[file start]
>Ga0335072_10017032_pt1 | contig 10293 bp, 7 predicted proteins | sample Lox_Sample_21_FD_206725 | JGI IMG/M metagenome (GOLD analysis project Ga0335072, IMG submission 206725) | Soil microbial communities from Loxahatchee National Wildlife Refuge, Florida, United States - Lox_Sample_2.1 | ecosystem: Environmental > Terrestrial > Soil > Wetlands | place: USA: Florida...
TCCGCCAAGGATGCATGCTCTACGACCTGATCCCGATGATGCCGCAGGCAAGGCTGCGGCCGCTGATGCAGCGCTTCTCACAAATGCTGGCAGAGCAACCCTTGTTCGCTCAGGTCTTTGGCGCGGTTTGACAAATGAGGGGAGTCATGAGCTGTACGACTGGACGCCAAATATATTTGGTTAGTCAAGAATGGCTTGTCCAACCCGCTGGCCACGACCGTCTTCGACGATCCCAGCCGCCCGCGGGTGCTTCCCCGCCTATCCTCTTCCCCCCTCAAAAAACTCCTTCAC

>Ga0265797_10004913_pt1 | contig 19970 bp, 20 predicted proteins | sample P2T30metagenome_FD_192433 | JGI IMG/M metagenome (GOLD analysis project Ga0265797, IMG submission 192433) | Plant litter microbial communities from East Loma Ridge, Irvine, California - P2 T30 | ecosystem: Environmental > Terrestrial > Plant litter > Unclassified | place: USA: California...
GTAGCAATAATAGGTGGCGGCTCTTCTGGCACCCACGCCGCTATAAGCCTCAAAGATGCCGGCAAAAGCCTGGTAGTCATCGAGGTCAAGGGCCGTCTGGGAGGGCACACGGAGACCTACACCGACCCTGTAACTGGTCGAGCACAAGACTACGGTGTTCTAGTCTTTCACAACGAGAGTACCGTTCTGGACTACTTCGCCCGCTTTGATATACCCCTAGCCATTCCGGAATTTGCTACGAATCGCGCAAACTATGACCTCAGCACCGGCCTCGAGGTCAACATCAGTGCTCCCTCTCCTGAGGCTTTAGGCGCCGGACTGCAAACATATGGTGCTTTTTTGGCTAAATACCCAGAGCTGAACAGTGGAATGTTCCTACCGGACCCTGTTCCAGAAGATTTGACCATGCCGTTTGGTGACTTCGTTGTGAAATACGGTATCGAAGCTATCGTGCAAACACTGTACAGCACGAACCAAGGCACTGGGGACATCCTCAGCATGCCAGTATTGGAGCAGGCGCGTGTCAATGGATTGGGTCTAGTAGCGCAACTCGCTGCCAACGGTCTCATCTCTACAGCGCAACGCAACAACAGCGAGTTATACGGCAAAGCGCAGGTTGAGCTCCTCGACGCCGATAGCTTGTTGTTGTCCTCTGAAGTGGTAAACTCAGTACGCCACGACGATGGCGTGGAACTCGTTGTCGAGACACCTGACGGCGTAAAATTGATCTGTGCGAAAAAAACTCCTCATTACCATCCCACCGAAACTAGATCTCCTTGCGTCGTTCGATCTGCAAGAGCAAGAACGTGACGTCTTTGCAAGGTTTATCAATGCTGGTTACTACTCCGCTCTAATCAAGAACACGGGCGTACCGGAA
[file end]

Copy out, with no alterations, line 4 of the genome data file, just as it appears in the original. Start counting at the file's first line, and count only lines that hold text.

GTAGCAATAATAGGTGGCGGCTCTTCTGGCACCCACGCCGCTATAAGCCTCAAAGATGCCGGCAAAAGCCTGGTAGTCATCGAGGTCAAGGGCCGTCTGGGAGGGCACACGGAGACCTACACCGACCCTGTAACTGGTCGAGCACAAGACTACGGTGTTCTAGTCTTTCACAACGAGAGTACCGTTCTGGACTACTTCGCCCGCTTTGATATACCCCTAGCCATTCCGGAATTTGCTACGAATCGCGCAAACTATGACCTCAGCACCGGCCTCGAGGTCAACATCAGTGCTCCCTCTCCTGAGGCTTTAGGCGCCGGACTGCAAACATATGGTGCTTTTTTGGCTAAATACCCAGAGCTGAACAGTGGAATGTTCCTACCGGACCCTGTTCCAGAAGATTTGACCATGCCGTTTGGTGACTTCGTTGTGAAATACGGTATCGAAGCTATCGTGCAAACACTGTACAGCACGAACCAAGGCACTGGGGACATCCTCAGCATGCCAGTATTGGAGCAGGCGCGTGTCAATGGATTGGGTCTAGTAGCGCAACTCGCTGCCAACGGTCTCATCTCTACAGCGCAACGCAACAACAGCGAGTTATACGGCAAAGCGCAGGTTGAGCTCCTCGACGCCGATAGCTTGTTGTTGTCCTCTGAAGTGGTAAACTCAGTACGCCACGACGATGGCGTGGAACTCGTTGTCGAGACACCTGACGGCGTAAAATTGATCTGTGCGAAAAAAACTCCTCATTACCATCCCACCGAAACTAGATCTCCTTGCGTCGTTCGATCTGCAAGAGCAAGAACGTGACGTCTTTGCAAGGTTTATCAATGCTGGTTACTACTCCGCTCTAATCAAGAACACGGGCGTACCGGAA